As the coronavirus pandemic threatens to widen college completion gaps, advocates say the present moment calls for greater state investments in early college programs.
Those programs, which give students a chance to take courses for college credit before receiving their high school diploma, provide a key strategy for addressing preexisting and pandemic-exacerbated struggles related to college affordability and access, observers say.
The pandemic’s economic impact further has fueled fears over increasing affordability struggles, and concerns over possible learning loss in the past year have some observers worried that students might fall behind in their “college readiness.”
Under that backdrop, early college has the potential to play the role of “a great equalizer” for students, said Manny Cruz, advocacy director for Latinos for Education. Programs seek to build students’ confidence and arm them with credits that will allow them to pay less in tuition to graduate.
“We’ve seen the return on investment with early college for our students,” Cruz told The Eagle. “When we’re thinking about early college and where we’re at, we need to think a little bit more about the pathways that we offer and whether or not we can go a little deeper.”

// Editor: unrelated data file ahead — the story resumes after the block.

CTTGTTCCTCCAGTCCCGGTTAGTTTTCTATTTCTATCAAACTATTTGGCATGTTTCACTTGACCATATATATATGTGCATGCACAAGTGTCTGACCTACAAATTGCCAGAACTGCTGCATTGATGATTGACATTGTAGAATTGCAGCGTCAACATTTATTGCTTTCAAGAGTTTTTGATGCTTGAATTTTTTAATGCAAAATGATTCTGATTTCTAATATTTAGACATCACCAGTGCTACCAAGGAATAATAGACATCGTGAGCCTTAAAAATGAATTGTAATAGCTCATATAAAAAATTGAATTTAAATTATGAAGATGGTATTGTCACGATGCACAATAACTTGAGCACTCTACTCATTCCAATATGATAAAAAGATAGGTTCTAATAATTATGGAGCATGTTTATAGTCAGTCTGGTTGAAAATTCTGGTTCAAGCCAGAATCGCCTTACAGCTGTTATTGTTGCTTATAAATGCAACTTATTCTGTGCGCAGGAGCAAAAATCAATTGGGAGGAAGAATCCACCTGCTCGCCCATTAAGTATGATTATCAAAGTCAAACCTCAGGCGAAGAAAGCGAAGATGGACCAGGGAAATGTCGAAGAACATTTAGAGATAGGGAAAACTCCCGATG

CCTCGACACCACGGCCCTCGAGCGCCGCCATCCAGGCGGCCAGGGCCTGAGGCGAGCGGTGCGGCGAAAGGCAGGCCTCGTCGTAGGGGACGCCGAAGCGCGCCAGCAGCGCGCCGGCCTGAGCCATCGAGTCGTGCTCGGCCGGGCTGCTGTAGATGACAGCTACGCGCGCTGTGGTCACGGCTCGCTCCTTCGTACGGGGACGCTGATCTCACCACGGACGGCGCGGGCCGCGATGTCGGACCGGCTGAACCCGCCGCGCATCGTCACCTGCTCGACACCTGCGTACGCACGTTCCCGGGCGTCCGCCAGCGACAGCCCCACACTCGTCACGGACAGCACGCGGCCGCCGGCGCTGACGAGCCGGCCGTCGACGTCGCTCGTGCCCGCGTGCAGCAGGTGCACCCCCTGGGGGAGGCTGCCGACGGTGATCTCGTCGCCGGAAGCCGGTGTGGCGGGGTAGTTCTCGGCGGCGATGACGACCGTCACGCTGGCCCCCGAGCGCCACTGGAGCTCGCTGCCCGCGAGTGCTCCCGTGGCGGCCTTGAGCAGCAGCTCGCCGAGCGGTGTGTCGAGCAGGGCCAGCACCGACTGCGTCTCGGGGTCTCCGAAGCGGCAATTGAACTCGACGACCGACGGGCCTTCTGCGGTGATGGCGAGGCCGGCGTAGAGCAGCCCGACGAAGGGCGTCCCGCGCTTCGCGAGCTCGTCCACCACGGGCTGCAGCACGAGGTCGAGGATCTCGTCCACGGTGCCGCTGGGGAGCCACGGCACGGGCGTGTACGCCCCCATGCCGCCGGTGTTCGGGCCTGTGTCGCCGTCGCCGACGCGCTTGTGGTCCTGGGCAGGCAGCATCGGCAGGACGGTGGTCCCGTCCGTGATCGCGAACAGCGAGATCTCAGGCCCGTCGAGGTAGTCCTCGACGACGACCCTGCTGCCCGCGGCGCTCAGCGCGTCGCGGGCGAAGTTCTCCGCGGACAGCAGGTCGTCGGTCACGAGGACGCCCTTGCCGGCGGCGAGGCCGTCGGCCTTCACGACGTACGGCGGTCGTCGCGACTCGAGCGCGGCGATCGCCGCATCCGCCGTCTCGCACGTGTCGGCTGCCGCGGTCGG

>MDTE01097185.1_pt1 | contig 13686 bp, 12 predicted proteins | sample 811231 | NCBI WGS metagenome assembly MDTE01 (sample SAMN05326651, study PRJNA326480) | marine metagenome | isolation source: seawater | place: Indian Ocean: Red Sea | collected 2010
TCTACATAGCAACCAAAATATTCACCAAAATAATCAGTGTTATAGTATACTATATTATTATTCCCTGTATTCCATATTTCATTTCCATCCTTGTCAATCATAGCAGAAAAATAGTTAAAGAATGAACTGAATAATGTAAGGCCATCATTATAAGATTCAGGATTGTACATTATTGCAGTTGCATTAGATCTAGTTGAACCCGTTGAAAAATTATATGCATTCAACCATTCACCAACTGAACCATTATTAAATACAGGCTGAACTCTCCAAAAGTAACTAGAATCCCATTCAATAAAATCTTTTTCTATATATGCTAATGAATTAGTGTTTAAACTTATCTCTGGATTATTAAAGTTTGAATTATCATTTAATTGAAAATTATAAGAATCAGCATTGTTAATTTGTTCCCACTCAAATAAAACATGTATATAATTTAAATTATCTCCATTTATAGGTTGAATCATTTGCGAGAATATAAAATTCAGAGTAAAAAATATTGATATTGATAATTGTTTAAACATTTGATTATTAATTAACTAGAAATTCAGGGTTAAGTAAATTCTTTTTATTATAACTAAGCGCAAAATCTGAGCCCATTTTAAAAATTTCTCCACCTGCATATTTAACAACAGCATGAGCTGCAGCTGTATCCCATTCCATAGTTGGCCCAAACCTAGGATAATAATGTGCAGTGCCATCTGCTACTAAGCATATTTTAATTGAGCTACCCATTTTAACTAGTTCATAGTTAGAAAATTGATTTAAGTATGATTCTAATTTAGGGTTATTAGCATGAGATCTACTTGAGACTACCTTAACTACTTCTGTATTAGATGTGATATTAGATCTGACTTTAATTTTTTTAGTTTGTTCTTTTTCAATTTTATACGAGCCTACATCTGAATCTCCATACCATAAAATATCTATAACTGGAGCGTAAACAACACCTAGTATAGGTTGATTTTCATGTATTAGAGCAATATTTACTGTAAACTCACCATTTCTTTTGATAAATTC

The state’s Early College Initiative, which began with five designated programs in 2018, has shown some promise.
Graduates of the state’s early college programs enrolled in college at a 76 percent rate, according to 2020 state data explored in a paper released in April from the MassINC Polling Group. That exceeds the 55 percent rate of their peers who did not participate in early college and the 56 percent rate for high school students across the state.
Two-thirds of the students enrolled in those programs identify as Black or Latinx, two identities that are underrepresented among students at higher education institutions. Early college programs also serve students who are considered low-income and students who would be the first in their family to attend college at greater rates than the overall student population.
The state expects about 4,000 students to enroll in the 23 designated programs for the 2021-22 year. While none of those programs is in Berkshire County, local programs pursue similar goals.
At Berkshire Community College in Pittsfield, the Bridge to College and dual enrollment programs give high school students “a great opportunity to challenge themselves a little bit and get a taste of what college is like,” said Beth Lapierre, coordinator of enrollment services at BCC.
Enrollment in those programs — high school seniors can take a free course during the academic year — increased from 385 students in 2019-20 to 562 students in 2020-21, said BCC President Ellen Kennedy.
Each high school in the county has sent a student through the program, and the college works closely with superintendents and guidance counselors, Lapierre added. Many home-school students also participate.
About 35 percent of students who participate in those programs at Berkshire Community College enroll full time at the college, Kennedy said, and more are thought to transfer their credits to four-year institutions.